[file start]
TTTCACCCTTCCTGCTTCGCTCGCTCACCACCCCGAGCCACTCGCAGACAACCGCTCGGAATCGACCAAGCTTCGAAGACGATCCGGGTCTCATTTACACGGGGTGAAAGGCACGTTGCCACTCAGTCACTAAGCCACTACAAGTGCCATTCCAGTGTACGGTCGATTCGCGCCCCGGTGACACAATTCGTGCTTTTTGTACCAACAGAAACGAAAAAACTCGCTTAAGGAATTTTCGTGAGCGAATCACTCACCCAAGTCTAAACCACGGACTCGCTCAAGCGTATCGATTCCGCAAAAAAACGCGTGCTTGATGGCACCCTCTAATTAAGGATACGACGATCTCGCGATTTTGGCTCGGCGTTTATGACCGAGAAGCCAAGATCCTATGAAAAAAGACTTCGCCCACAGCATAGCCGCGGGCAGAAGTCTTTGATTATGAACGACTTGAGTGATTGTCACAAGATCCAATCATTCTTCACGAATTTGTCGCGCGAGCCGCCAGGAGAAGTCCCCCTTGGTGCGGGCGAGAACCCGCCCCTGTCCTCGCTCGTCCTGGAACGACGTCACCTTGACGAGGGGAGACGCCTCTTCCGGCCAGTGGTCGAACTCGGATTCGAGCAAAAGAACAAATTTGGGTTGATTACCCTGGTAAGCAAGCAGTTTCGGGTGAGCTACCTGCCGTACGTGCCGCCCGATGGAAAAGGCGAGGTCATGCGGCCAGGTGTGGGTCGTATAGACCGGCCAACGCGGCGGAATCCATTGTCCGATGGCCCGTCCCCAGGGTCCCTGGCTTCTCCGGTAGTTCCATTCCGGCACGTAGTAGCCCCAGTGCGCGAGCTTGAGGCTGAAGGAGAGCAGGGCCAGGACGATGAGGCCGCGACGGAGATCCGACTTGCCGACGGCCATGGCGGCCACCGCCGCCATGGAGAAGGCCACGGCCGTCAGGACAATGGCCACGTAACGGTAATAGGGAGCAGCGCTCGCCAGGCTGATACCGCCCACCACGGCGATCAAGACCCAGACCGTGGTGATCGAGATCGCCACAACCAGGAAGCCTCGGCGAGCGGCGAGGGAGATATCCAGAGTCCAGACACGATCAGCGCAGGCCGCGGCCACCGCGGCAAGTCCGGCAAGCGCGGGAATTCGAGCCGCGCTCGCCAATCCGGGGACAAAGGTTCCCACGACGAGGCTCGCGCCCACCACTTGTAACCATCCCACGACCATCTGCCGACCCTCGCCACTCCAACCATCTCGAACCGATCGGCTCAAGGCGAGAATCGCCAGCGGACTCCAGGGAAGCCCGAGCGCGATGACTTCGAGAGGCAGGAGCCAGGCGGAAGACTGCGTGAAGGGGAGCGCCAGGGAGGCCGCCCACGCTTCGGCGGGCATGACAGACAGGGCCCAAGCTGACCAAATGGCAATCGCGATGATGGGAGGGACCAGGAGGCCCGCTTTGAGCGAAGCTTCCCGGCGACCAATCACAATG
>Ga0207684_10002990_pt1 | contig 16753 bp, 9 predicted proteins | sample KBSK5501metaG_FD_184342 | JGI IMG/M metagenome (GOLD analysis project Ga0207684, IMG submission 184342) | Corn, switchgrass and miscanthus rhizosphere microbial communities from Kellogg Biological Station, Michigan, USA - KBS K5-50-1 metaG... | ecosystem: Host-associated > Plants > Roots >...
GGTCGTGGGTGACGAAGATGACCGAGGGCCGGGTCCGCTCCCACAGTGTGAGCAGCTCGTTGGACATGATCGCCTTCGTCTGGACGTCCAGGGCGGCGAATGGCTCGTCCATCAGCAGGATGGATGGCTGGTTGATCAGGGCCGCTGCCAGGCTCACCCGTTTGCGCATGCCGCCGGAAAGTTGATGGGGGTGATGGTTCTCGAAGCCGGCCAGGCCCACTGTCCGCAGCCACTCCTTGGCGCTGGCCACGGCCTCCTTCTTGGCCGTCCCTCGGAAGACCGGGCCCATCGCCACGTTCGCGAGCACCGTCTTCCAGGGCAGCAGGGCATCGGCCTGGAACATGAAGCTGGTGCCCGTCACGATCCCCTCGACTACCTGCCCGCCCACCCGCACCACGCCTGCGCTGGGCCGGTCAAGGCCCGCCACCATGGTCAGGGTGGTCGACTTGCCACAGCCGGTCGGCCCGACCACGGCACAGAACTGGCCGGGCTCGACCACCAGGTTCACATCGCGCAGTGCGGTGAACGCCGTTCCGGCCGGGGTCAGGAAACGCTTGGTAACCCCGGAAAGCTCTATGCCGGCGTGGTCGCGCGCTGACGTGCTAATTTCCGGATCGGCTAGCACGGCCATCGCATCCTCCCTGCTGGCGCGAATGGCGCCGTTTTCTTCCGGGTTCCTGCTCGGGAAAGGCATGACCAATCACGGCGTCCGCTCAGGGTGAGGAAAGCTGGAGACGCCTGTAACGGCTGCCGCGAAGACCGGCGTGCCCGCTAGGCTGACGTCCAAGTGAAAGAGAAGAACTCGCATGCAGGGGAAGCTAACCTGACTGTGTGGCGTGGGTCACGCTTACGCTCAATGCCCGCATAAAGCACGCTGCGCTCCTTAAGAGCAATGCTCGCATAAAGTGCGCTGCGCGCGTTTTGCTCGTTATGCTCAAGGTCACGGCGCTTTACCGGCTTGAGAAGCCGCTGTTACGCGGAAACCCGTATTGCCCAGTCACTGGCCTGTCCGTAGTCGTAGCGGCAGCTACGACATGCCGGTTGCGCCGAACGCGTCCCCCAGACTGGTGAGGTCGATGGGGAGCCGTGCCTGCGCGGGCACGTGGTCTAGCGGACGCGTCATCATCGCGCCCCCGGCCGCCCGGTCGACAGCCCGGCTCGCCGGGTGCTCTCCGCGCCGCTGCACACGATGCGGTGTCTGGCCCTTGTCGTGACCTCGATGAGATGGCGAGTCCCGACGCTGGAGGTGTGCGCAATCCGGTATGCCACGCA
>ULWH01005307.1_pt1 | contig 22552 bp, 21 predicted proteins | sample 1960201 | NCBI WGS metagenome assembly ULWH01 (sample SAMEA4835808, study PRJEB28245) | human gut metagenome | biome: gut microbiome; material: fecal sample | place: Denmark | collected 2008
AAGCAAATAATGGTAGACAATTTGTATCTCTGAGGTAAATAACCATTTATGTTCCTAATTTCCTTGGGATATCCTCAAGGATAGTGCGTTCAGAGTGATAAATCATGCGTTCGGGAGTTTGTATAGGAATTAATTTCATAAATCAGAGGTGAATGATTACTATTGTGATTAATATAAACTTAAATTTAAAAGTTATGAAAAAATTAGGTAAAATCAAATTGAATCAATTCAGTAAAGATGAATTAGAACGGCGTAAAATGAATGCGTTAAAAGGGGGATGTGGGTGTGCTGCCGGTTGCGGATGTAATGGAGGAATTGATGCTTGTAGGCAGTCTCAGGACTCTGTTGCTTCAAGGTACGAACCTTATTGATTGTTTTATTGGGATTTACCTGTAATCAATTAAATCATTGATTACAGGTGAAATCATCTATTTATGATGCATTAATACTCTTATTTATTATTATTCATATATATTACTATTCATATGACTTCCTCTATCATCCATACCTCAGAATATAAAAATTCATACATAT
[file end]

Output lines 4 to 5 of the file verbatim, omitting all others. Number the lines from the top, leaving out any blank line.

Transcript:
>ULWH01005307.1_pt1 | contig 22552 bp, 21 predicted proteins | sample 1960201 | NCBI WGS metagenome assembly ULWH01 (sample SAMEA4835808, study PRJEB28245) | human gut metagenome | biome: gut microbiome; material: fecal sample | place: Denmark | collected 2008
AAGCAAATAATGGTAGACAATTTGTATCTCTGAGGTAAATAACCATTTATGTTCCTAATTTCCTTGGGATATCCTCAAGGATAGTGCGTTCAGAGTGATAAATCATGCGTTCGGGAGTTTGTATAGGAATTAATTTCATAAATCAGAGGTGAATGATTACTATTGTGATTAATATAAACTTAAATTTAAAAGTTATGAAAAAATTAGGTAAAATCAAATTGAATCAATTCAGTAAAGATGAATTAGAACGGCGTAAAATGAATGCGTTAAAAGGGGGATGTGGGTGTGCTGCCGGTTGCGGATGTAATGGAGGAATTGATGCTTGTAGGCAGTCTCAGGACTCTGTTGCTTCAAGGTACGAACCTTATTGATTGTTTTATTGGGATTTACCTGTAATCAATTAAATCATTGATTACAGGTGAAATCATCTATTTATGATGCATTAATACTCTTATTTATTATTATTCATATATATTACTATTCATATGACTTCCTCTATCATCCATACCTCAGAATATAAAAATTCATACATAT